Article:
2008-03-26 06:13:55
7.   TokyoTom
Regarding the jet lag, it's certainly a factor , but it's worse going back. I noticed that ESPN in two stories wildly exaggerated the flight time to Tokyo as 17 and 18 hours. It's a 14 hour flight to NY or Boston, which I've taken 25-30 times over the past 17 years. It's 12 hours to LA. How did they come up with 18? Sure it's a long flight, but too much is made of it. Are these guys professional athletes senior citizens?
2008-03-26 06:33:09
8.   RIYank
I could get used to these morning games. It really brightens the day when the Sox lose before 9:30.

Varitek has struck out 6 times in the first two games. Hm, since he's a catcher he'll get a lot of games off and probably won't reach 400 Ks for the season.

2008-03-26 06:45:43
9.   mehmattski
Emil Brown seems to have made up for his transgression, though.
2008-03-26 07:10:27
10.   OldYanksFan
Off topic: I used to have some respect for Rob Neyer, but is there any excuse for this:

Now I don't follow other teams much, but it seems there is something very wrong with that list. Melky is on the list but not Phil, Joba or IPK. Maybe I'm just totally ignorant.

2008-03-26 07:18:57
11.   JL25and3
10 I think it's just that those three haven't done much in the majors yet.
2008-03-26 07:20:39
12.   Andre
7 Not arguing, just curious, if it's 12 hours from Tokyo to LA, and 5-6 hours from LA to Boston, doesn't that equal 18 hours?
2008-03-26 07:27:07
13.   mehmattski
For some reason, Chien-Ming Wang is batting today against the Phillies. PeteAbe says he has been instructed not to swing...
2008-03-26 07:29:54
14.   mehmattski
12 I'm guessing they take a different trajectory to go straight to NY or Boston, one that utilizes the jet stream a lot more. I would guess that both flights to Japan are a lot longer than flights from Japan.

Of course, I may be completely making this up. Did you know that there are two days between Tuesday and Friday, but three days between Friday and Tuesday? ;-)

2008-03-26 07:30:10
15.   Simone
Steve Phillips makes me want to stick needles in my eyes. Every time he open his mouth, it is clear why he hasn't gotten another GM job.
2008-03-26 07:34:14
16.   williamnyy23
10 In Neyer's defense, trying to determine who will be the best 50 players over the next 5 years is a very difficult task. Because pitchers are so fragile and unpredictable, I don't mind him leaving off Hughes, Joba and Kennedy. In fact, after a quick look at the list, it seems as if NO young pitchers are included.

As for Melky, well, I think there is good reason to think he will be better than most of us here seem to think. Knowing Neyer, he probably ran a report showing players as young as Melky who have produced in the majors at his level, and concluded that Cabrera has been pretty unique. Unlike most Banterites (it seems), I am pretty high on Melky and look forward to seeing how he develops this season.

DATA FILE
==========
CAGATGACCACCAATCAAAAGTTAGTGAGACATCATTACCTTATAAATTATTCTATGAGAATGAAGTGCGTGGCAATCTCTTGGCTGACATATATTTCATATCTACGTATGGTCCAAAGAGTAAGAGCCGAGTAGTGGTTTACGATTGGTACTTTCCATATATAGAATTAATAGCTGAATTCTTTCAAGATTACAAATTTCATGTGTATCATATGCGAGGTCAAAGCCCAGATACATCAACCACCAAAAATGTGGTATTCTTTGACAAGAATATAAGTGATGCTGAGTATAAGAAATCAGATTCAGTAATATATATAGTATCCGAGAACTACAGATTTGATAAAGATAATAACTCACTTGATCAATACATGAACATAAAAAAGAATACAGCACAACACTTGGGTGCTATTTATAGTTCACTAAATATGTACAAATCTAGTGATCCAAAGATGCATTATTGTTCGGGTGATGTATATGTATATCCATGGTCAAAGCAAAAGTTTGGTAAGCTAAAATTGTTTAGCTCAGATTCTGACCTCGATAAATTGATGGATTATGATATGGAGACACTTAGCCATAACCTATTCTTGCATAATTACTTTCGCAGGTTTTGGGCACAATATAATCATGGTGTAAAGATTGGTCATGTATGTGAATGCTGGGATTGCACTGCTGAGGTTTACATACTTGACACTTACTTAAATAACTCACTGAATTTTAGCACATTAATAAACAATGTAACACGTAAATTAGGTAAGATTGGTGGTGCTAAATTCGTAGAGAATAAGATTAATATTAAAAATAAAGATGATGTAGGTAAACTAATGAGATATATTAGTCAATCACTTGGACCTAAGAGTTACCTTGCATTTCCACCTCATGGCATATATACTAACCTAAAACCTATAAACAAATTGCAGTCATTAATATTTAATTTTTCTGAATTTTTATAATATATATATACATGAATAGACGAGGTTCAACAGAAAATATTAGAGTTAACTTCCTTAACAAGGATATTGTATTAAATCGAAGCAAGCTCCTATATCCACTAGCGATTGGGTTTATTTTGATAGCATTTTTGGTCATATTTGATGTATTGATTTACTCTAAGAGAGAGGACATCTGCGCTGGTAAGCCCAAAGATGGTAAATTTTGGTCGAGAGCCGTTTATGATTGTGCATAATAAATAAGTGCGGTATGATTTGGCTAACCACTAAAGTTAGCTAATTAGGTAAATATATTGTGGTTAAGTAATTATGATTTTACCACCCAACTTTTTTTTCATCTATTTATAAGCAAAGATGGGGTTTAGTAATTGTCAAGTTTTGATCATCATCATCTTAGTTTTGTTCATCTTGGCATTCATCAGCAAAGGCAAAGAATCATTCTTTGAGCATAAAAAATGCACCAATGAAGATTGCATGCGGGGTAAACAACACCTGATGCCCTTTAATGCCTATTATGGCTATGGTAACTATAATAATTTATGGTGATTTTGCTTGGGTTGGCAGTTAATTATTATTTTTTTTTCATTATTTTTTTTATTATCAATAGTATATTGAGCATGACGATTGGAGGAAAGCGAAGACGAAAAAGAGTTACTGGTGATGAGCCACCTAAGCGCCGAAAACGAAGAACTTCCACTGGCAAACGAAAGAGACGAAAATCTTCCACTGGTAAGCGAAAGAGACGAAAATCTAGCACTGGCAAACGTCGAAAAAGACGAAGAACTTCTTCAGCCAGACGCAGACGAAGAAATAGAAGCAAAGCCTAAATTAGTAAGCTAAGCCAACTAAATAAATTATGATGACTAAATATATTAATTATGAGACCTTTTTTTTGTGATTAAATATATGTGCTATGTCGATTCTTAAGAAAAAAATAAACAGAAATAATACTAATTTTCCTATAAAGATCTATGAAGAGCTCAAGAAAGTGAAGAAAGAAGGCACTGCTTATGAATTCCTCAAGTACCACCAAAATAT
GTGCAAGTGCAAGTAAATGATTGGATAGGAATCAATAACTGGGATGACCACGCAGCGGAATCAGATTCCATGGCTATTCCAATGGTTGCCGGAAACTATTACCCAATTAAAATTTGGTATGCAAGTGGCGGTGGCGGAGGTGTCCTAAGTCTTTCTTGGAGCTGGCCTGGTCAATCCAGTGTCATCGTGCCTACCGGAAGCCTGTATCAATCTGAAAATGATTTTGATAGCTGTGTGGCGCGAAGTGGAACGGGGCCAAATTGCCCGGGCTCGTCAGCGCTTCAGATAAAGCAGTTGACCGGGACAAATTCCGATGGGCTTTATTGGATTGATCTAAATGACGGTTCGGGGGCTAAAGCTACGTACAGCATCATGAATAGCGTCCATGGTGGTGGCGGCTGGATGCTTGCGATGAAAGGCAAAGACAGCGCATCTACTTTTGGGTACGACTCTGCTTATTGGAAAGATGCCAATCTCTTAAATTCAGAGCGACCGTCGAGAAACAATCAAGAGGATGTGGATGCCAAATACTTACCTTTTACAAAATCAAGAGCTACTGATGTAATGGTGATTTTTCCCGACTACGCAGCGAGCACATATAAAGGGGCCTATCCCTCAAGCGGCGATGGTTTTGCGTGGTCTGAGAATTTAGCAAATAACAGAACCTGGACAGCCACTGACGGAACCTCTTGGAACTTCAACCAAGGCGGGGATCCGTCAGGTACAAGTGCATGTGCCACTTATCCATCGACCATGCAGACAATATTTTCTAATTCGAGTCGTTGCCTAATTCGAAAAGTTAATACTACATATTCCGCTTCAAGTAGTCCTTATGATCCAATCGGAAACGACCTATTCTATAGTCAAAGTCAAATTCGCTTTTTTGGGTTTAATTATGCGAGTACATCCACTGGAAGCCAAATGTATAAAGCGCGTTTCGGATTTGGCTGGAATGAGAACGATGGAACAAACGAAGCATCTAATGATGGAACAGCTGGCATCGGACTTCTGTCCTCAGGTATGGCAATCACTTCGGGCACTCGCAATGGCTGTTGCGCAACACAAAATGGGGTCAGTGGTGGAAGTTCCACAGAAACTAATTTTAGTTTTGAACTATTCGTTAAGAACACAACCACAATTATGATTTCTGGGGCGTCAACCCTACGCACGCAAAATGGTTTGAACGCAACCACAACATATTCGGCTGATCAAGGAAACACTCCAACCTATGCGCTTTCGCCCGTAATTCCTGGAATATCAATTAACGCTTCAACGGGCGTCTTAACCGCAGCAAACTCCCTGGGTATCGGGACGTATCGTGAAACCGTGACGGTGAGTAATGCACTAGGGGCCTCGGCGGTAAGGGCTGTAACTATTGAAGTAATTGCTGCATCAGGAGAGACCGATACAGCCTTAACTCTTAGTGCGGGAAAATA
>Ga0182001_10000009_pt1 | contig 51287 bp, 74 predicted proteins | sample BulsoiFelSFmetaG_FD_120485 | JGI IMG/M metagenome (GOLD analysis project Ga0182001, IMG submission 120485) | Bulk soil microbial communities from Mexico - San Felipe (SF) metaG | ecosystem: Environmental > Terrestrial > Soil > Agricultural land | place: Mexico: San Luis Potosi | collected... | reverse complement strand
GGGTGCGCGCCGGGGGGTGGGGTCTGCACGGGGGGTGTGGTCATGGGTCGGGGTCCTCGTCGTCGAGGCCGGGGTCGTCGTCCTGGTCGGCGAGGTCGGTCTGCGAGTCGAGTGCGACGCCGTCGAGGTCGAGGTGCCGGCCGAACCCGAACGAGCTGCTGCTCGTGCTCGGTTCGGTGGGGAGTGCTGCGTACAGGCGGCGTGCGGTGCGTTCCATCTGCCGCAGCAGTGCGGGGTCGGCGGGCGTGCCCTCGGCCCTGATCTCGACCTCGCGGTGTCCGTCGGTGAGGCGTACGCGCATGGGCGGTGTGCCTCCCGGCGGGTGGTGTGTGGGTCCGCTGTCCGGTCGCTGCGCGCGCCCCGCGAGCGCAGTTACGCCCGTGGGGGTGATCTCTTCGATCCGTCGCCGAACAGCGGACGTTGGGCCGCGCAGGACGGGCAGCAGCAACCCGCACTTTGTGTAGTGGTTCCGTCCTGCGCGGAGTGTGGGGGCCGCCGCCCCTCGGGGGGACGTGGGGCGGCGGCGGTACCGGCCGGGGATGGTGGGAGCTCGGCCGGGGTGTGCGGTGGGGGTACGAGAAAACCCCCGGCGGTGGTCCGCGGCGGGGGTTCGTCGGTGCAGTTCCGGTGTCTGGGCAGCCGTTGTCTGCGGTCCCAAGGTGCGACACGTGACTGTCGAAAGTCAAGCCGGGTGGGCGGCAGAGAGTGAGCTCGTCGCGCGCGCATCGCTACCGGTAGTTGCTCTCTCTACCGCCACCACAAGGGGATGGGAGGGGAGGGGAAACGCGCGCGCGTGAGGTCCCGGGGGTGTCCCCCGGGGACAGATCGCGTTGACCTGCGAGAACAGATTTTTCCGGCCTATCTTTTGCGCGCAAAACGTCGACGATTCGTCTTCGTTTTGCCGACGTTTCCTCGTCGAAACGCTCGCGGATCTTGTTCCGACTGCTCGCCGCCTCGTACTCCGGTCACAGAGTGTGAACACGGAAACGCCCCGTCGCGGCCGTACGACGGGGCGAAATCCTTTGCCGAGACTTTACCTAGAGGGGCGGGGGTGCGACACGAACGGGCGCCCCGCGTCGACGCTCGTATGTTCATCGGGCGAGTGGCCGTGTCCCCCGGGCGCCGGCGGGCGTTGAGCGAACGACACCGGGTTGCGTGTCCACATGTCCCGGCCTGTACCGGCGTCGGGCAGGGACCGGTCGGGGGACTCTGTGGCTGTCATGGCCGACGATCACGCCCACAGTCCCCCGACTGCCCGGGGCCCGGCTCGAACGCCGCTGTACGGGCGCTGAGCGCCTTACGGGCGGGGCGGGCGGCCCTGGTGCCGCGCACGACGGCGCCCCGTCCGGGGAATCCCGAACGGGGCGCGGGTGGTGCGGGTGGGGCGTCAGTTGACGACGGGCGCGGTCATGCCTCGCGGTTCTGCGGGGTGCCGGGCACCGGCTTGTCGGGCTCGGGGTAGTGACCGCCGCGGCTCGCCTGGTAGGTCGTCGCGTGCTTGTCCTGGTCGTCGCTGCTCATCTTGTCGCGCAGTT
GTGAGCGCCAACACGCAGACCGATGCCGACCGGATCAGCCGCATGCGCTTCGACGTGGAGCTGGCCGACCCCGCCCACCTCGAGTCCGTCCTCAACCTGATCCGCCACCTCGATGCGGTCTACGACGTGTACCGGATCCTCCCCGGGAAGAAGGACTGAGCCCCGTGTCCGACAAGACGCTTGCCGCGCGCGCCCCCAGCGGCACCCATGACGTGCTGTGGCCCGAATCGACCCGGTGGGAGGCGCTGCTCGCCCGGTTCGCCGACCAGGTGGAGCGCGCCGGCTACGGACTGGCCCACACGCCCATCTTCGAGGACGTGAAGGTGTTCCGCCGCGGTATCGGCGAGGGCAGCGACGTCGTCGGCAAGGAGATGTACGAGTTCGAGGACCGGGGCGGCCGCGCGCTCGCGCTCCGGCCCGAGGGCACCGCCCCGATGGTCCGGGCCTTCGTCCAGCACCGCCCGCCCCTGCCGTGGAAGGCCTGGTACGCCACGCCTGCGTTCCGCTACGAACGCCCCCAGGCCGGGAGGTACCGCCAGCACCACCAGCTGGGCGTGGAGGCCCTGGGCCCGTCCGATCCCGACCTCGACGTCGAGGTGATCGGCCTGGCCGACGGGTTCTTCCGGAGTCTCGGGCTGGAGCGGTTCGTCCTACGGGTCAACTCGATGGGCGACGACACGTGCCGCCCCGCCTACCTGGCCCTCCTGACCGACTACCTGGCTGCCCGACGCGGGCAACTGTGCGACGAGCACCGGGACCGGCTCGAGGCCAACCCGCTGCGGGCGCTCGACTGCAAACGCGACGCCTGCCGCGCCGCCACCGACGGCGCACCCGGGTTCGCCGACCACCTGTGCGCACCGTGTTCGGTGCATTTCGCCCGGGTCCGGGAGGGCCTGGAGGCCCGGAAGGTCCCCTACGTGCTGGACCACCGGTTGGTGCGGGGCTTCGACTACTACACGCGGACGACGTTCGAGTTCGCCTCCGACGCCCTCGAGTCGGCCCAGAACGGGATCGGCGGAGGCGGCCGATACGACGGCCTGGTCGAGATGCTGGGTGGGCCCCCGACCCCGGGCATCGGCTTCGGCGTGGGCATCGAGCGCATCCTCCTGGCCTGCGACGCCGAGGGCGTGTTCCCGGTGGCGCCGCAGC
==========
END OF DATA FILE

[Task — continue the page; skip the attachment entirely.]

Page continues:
2008-03-26 07:37:14
17.   williamnyy23
13 I think the Phillies are tired of getting pummeled in their spring games against the Yankees.
2008-03-26 07:37:14
18.   williamnyy23
13 I think the Phillies are tired of getting pummeled in their spring games against the Yankees.
2008-03-26 08:13:18
19.   tommyl
Nice little article about the big three:

Best quote is when Kennedy points out that his dad is 45 and Moose is 39. That's hilarious.

2008-03-26 08:21:51
20.   ChrisS
16 That list is horrible. He completely ignores talented young pitchers (with the exception of those that have already won a cy youngs - way to go out on a limb, buddy and Dan Haren and Justin Verlander.)

If it's so difficult to predict the best 50 players for the 5 year, why bother?

"I think it's just that those three haven't done much in the majors yet."

And he does say he won't include prospects, except Evan Longoria. But it doesn't take a rocket scientists to think that Clayton Kershaw has a chance to be an incredible pitcher - moreso than perhaps a Josh Beckett - over the next five years.

Do you think that Dan Uggla will be a better ML baseball player in 5 years than Kershaw or Hughes?

Another player is Carl Crawford who keeps being bandied about as the next big thing just around the corner, but in reality he's just not improving as much as people give him credit for. Sure that .800 OPS and 50 SB is nice, but for LF? His OBP is pretty atrocious.

I just think it's a poorly thought out list with shoddy execution.

In other news, it was nice to see Lester get beat up a little today. I think that his hype is a bit unwarranted.

2008-03-26 08:42:37
21.   Seaver
"His use of "Sayonara!" as a home run call was pretty unforgivable"

Not as bad as that clown Michael Kay, who said after Hideki Matsui hit his first HR as a Yankee, "Seeya-nara".

2008-03-26 08:48:09
22.   williamnyy23
20 I am not sure if "why bother" is the best response to a difficult task. Judging by the 700+ comments on the post, I'd imagine that's why ESPN wants Neyer to "bother" with topics like this one.

I think you missed the point of the list. Neyer wasn't trying to go that far out on a limb...he was trying to determine who would be the best players over the next 5 years. As a result, 24-29 year old established stars are likely to trump pitchers with little or no major league experience.